‘“Close Your Eyes and Pretend This is How it Should End”: a review of Kim Gordon’s “Girl in a Band” by Hannah Story

“Woman must write her self: must write about women and bring women to writing, from which they have been driven away as violently as from their bodies – for the same reasons, by the same law, with the same fatal goal. Woman must put herself into the text – as into the world and into history – by her own movement.” – Hélène Cixous

“I think the sheer fact of women talking, being, paradoxical, inexplicable, flip, self-destructive but above all else public is the most revolutionary thing in the world.” – Chris Kraus

We were sixteen. He used to catch a train to Meadowbank Station, and then a bus to my house where we’d meet and head into the city, only to catch another train to Newtown. He could’ve caught one straight there from his house. We would spend our weekends in Camperdown Memorial Rest Park, making out against trees and rolling around in the grass, or strolling through record shops and hardly buying anything, just revealing ourselves to each other. When we were thumbing through records at HUM I found Daydream Nation for $10, and I bought it.

Since I first heard the opening notes of that record, I’ve always thought there’s something so cool about Kim Gordon, from her look, to the gravelly tone of her voice, to the types of projects she’s taken on. She’s been at the forefront of a kind of experimental movement for more than thirty years: in “just noise” in disbanded noise-rock legends Sonic Youth and Gordon’s current band Body/Head, in avant-garde art exhibitions, in her early (continuing) project Design Office, in fashion design, film and her art school-style essays, collected in Is It My Body?

The verboseness that marked her essay collection has been ironed out by time for her new memoir Girl In A Band. In her memoir, the prose is pulled back and precise. The chapters – linear overall but shifting between temporal periods within that structure – are driven by thoughts on music and the music industry, about femaleness, and relationships, and motherhood, and fame. These thoughts come through in throwaway lines or paragraphs amongst detailed accounts of time spent in the recording studio or on the road.

Gordon occasionally references artists and art theory, but these are peripheral to the action Instead, she writes about the experience of being a “girl in a band”, taking a space centre of stage, and pulling in the male gaze. She writes about a woman’s desire to please at all costs, about how she didn’t really think Sonic Youth were a big deal until her daughter said, “You don’t know what it’s like to be your daughter.”


Some Sonic Youth fans will be able to tell you where they were when they heard that the 27-year marriage of Thurston Moore and Kim Gordon was over. It was October 2011, and I was in class. I didn’t know how to react. On the surface it seemed like the relationship was perfect. As many said, if this were over, what hope was there for anybody’s ‘creative’ relationship? The fans, and me, wearing a Sonic Youth T-shirt and hoping it would make me university friends, didn’t know what was actually going on though: “a male mid-life crisis, another woman, a double life”.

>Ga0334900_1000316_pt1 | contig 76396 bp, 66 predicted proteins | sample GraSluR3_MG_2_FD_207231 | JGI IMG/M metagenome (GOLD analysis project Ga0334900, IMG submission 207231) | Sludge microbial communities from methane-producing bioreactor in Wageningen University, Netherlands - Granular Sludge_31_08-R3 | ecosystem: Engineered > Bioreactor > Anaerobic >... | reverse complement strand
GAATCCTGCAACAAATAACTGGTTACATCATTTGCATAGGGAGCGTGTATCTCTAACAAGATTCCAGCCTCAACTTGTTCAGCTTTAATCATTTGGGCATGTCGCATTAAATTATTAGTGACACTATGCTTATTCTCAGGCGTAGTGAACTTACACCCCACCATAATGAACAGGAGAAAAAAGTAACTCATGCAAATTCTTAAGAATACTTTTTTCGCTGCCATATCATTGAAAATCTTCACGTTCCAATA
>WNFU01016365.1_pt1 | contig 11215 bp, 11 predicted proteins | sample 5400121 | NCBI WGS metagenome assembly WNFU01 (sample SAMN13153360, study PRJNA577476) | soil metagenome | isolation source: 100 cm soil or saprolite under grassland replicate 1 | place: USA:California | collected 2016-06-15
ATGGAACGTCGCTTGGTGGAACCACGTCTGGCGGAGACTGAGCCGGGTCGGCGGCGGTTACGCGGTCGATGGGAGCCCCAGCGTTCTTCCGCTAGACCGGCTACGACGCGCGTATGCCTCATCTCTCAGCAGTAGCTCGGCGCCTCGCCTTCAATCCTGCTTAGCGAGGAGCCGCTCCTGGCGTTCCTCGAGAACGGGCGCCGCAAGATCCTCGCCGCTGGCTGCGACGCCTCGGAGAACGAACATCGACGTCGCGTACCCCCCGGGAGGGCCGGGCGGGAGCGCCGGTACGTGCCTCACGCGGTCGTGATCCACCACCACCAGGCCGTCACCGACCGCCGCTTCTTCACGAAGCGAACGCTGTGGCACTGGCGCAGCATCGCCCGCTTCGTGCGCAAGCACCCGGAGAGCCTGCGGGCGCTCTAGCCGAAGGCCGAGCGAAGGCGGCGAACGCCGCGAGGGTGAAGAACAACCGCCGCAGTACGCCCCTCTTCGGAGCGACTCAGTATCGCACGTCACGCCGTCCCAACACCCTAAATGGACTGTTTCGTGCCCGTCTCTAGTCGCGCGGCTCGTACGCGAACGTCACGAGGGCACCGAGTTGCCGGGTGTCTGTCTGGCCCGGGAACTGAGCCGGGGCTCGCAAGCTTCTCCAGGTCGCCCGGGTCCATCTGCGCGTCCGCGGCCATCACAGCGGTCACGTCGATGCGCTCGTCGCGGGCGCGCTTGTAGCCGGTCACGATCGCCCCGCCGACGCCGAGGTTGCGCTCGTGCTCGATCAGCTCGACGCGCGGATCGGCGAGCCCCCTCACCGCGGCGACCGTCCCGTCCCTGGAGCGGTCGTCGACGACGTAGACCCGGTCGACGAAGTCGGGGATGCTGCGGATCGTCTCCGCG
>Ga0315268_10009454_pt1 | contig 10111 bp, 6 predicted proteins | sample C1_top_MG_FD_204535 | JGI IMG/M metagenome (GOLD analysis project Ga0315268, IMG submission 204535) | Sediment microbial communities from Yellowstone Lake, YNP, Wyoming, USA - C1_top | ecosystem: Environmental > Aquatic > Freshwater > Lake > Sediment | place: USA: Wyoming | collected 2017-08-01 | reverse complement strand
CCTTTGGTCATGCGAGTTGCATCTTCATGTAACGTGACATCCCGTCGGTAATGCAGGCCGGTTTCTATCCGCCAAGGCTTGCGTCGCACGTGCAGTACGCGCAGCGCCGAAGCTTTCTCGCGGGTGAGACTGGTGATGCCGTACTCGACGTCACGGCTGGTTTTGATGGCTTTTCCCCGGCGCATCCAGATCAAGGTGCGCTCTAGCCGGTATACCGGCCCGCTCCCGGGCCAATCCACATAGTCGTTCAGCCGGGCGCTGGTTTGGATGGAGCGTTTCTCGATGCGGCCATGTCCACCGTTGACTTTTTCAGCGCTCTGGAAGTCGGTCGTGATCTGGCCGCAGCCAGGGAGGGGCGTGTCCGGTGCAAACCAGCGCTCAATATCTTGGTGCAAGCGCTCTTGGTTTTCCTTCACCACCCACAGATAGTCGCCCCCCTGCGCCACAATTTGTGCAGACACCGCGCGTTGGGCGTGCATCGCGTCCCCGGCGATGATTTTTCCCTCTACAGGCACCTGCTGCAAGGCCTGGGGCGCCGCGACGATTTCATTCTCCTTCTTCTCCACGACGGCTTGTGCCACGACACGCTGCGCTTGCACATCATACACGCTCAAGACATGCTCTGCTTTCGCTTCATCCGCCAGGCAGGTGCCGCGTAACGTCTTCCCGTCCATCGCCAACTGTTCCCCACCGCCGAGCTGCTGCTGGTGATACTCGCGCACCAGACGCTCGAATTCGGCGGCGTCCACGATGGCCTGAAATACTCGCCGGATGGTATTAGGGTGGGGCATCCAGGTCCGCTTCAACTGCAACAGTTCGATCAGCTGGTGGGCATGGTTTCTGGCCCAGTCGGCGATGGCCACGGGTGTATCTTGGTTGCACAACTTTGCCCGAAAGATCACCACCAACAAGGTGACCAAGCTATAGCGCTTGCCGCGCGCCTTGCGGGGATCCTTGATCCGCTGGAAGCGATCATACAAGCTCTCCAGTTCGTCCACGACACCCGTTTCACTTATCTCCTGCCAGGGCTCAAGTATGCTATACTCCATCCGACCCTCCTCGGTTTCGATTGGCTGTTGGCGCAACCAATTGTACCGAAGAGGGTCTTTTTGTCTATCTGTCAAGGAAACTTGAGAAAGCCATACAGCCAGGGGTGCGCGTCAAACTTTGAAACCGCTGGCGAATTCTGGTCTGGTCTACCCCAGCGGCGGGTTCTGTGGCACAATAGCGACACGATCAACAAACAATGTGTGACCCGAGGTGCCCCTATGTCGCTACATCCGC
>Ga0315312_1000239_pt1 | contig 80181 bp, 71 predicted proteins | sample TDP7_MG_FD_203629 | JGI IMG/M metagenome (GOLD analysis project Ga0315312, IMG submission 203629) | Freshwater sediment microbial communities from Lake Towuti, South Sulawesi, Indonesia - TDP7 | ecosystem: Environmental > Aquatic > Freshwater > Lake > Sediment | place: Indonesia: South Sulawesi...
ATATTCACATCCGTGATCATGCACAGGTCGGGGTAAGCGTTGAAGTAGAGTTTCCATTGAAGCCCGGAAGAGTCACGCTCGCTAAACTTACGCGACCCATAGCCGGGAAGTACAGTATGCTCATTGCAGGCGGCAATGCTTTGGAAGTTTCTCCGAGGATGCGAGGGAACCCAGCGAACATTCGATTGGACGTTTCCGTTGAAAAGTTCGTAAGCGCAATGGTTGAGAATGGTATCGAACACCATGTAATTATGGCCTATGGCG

“It’s always been hard for me to make space for myself emotionally around other people,” Gordon writes. In Girl In A Band, Gordon shies away from overt self-expression, instead using the memoir to process the end of her marriage, anchoring her writing on self to her relationship with a man. It’s not that Gordon neglects her own story – some of the strongest chapters focus on her family, upbringing, and her teens – but that Moore has become such a prominent figure in her story that he takes the spotlight, in the memoir as in life. After all, Moore came into her story when she was 27. Gordon is now 61: that’s 34 years of Moore as the “narcissistic man” and Gordon, “the codependent woman”.

The memoir presents Moore as the active subject.

The memoir presents Moore as the active subject, making decisions throughout their career and their relationship — it is Moore who wants to get married, not Gordon; Moore who is the frontman of Sonic Youth; Moore who sulks when he doesn’t get his way. Gordon is passive, until Moore’s unwillingness to face up to his choices means that it’s Gordon who finally decides to leave.


I was small and I wanted to paint at my bedroom desk; I did, and I knocked the paint onto the beige carpet. It stained this muddy brown colour, a combination of greens and reds and blues. When I was older, and my parents were away, I asked him to come over. I remember standing on that spot with him, while “Teenage Riot” played on the stereo, him pulling my shirt over my head: “Sweet desire, we will fall.”

In Girl In A Band, Moore provides a through line from the end of Sonic Youth back through Gordon’s childhood, her mentors, her time spent in New York City, and then their meeting, the band, the band, the band, the break-up, and now. This displacement of Gordon in favour of the six-foot-six, imposing figure of Moore occurs despite her fierce resistance. “I’d been careful not to come across as the female half of a ‘power couple’.”

Moore orders and permeates Gordon’s last thirty years. And in turn, this text.